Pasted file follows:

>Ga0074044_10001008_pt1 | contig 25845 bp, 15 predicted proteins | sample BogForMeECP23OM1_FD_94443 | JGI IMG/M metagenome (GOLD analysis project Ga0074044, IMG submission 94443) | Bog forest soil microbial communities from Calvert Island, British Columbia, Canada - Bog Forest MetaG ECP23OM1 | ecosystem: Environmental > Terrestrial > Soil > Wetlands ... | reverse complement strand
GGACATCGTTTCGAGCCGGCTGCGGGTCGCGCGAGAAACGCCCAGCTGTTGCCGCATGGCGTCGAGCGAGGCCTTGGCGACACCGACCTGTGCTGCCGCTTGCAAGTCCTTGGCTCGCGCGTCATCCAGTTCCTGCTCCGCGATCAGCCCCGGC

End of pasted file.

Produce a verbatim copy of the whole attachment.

>Ga0074044_10001008_pt1 | contig 25845 bp, 15 predicted proteins | sample BogForMeECP23OM1_FD_94443 | JGI IMG/M metagenome (GOLD analysis project Ga0074044, IMG submission 94443) | Bog forest soil microbial communities from Calvert Island, British Columbia, Canada - Bog Forest MetaG ECP23OM1 | ecosystem: Environmental > Terrestrial > Soil > Wetlands ... | reverse complement strand
GGACATCGTTTCGAGCCGGCTGCGGGTCGCGCGAGAAACGCCCAGCTGTTGCCGCATGGCGTCGAGCGAGGCCTTGGCGACACCGACCTGTGCTGCCGCTTGCAAGTCCTTGGCTCGCGCGTCATCCAGTTCCTGCTCCGCGATCAGCCCCGGC